Sharp Increase In Mental Health Illnesses In Young People May Be Linked To Social Media, Cultural Trends
The report also said that lack of sleep could be a contributing factor. Between 2008 and 2017, suicides among young adults in age brackets between 18 and 25 grew by as much as 56 percent, and the rate at which these young people entertained thoughts of suicide rose by up to 68 percent. “It’s an alarming trend," said Dr. Ramin Mojtabai, a Johns Hopkins University psychiatrist.
The Washington Post:
Mental Health Problems Rise Significantly Among Young Americans
Over the past decade or so, rates of depression, psychological distress, and suicidal thoughts and actions have risen significantly among people age 26 and younger, with some of the highest increases among women and those at higher income levels, according to a study of a broad swath of young Americans. The report, published Thursday in the American Psychological Association’s Journal of Abnormal Psychology, looked at survey data from more than 600,000 adolescents and adults. (Bahrampour, 3/14)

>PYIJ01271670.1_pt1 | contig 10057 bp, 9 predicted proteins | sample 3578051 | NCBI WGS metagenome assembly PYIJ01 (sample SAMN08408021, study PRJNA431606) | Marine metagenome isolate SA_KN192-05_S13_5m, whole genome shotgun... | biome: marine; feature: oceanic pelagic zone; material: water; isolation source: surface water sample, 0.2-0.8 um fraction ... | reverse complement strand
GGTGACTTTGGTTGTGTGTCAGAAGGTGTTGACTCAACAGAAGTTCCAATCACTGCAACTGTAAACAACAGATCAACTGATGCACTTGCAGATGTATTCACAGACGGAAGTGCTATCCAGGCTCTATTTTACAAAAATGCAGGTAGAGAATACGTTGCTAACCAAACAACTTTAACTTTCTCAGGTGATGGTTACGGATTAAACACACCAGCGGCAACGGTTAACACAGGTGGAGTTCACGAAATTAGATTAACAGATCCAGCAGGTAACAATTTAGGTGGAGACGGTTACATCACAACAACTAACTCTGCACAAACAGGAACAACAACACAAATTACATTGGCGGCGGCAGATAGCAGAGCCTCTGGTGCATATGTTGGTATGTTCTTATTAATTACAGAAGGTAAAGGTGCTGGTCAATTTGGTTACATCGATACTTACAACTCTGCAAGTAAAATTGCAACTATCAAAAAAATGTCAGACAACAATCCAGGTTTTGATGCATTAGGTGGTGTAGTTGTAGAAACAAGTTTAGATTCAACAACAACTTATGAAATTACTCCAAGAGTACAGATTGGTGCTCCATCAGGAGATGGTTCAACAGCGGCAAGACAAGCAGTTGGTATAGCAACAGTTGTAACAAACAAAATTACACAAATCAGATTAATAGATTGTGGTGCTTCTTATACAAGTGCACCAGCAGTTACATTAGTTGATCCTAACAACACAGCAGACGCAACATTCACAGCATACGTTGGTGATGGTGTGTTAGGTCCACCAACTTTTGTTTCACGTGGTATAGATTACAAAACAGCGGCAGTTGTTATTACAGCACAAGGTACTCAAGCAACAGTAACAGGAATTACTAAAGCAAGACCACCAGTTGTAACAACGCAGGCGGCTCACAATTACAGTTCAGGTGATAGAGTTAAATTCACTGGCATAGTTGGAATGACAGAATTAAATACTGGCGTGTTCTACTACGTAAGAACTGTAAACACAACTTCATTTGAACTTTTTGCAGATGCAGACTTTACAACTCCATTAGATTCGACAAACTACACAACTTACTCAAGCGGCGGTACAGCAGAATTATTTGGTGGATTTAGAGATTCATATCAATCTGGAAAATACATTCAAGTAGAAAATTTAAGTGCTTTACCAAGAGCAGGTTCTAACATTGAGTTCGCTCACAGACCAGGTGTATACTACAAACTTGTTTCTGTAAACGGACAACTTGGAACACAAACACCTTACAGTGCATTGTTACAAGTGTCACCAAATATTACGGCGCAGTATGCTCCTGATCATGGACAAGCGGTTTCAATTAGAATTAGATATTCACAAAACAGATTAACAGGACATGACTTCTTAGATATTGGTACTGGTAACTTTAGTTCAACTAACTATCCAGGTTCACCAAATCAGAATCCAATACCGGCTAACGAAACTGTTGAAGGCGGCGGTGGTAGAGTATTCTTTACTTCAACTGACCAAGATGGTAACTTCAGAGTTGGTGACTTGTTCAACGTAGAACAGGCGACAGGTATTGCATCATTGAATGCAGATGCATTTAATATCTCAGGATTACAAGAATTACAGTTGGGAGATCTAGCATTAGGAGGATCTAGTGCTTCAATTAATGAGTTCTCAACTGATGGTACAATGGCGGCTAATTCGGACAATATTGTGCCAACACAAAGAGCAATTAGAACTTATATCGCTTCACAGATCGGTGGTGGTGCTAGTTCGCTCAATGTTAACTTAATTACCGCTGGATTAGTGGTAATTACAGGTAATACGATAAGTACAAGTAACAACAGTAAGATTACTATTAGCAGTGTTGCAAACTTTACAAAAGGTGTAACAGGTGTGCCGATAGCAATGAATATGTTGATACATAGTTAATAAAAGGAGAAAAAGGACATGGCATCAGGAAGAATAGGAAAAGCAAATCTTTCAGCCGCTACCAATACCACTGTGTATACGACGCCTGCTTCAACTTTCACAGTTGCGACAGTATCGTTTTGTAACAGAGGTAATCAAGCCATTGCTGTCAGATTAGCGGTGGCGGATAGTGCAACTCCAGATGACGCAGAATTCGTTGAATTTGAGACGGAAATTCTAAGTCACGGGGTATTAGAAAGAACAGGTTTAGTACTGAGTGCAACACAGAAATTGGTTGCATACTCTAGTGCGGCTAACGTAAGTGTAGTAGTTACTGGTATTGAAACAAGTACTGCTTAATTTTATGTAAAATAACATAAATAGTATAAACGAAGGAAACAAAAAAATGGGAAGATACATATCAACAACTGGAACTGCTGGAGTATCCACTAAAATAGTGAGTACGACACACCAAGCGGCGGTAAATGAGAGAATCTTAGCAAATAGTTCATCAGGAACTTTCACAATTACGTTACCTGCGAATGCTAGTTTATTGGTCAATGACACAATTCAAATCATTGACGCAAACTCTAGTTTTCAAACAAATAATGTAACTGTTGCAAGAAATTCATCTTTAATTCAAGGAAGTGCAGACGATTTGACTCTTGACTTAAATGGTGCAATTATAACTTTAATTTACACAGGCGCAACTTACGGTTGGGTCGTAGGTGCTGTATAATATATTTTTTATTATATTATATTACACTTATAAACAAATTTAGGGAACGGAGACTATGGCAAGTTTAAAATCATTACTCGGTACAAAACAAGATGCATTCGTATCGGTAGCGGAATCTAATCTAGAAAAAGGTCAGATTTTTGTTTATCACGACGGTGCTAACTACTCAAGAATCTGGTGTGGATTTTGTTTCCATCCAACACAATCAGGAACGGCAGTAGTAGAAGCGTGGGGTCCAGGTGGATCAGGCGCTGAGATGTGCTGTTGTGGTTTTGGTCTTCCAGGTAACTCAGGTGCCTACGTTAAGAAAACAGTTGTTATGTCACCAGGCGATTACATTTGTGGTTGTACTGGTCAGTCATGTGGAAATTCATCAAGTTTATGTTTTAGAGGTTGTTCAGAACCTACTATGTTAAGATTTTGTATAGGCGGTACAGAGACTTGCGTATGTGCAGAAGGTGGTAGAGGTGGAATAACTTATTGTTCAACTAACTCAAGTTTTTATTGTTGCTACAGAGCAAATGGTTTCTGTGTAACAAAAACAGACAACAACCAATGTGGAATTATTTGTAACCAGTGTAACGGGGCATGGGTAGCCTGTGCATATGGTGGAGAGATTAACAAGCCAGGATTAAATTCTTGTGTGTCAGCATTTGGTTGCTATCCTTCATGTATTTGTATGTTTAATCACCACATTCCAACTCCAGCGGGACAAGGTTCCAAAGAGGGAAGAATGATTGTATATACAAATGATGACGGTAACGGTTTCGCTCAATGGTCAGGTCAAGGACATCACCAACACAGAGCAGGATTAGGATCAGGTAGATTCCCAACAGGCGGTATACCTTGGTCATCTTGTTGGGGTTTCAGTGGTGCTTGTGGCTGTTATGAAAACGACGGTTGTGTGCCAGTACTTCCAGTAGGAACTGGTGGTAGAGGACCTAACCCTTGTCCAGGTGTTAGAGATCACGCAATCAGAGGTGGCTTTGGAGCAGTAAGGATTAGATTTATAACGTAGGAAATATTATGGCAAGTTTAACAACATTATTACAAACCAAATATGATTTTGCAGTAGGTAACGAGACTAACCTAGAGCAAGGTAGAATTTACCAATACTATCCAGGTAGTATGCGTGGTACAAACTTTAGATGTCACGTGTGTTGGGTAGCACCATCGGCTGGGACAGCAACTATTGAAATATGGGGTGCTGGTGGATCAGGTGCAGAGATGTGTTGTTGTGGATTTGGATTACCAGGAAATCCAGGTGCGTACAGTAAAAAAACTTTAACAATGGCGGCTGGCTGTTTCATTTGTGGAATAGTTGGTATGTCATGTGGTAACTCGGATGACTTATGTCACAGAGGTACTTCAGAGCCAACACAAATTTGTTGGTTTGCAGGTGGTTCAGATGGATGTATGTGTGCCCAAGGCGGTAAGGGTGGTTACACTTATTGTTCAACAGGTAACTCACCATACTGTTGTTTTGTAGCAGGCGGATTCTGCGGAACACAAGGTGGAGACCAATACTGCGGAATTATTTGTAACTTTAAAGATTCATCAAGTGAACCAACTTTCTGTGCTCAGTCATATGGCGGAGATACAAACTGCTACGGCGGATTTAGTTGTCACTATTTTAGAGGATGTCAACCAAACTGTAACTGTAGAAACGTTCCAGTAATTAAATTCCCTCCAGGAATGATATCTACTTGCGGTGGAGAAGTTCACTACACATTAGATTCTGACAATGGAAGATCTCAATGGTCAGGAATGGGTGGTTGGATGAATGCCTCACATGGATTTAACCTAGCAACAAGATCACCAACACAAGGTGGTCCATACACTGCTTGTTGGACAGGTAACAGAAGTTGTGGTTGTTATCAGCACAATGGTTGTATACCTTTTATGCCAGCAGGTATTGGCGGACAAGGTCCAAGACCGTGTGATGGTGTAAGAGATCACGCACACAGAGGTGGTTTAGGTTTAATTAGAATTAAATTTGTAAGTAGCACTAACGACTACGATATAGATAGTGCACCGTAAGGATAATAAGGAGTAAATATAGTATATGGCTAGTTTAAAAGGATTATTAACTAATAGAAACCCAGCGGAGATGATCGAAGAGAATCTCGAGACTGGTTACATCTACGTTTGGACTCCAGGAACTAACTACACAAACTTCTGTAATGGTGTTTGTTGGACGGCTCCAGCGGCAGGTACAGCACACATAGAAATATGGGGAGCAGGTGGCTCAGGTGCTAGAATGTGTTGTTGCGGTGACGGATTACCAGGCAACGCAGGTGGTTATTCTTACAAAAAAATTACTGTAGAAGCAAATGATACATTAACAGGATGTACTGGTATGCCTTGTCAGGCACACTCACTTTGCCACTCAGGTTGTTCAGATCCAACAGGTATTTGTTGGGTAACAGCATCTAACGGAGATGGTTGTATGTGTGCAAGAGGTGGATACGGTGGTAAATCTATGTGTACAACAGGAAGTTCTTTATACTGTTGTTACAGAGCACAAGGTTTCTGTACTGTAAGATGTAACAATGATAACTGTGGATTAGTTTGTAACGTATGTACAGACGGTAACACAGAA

Los Angeles Times:
Mental Health Problems Are On The Rise Among American Teens And Young Adults
A study published Thursday finds that U.S. teens and young adults in 2017 were more distressed, more likely to suffer from major depression, and more prone to suicide than their counterparts in the millennial generation were at the same age. Researchers also found that between 2008 and 2017, Gen Z’s emotional distress and its propensity toward self-harm grew more than for any other generation of Americans during the same period. By 2017, just over 13% of Americans between the ages of 12 and 25 had symptoms consistent with an episode of major depression in the previous year – a 62% increase in eight years. (Healy, 3/14)
Can Too Much Time Online Make You Depressed?
Understanding exactly why these trends are on the rise is always a challenge, says Twenge, since researchers can only point out correlations, not causes. But, she says, since the trends are "pretty large in a fairly short period of time, that helps us narrow what the likely cause might be. "She thinks the rise in smartphone and social media use is a significant factor. By 2012, smartphones had become widespread, she says, and it's around that same time that social media began to dominate young people's lives. For example, in 2009 about half of high school seniors visited social media sites every day. That's climbed to about 85 percent today, with Instagram and Snapchat replacing Facebook as the main "go to social media site," she says. (Neighmond, 3/14)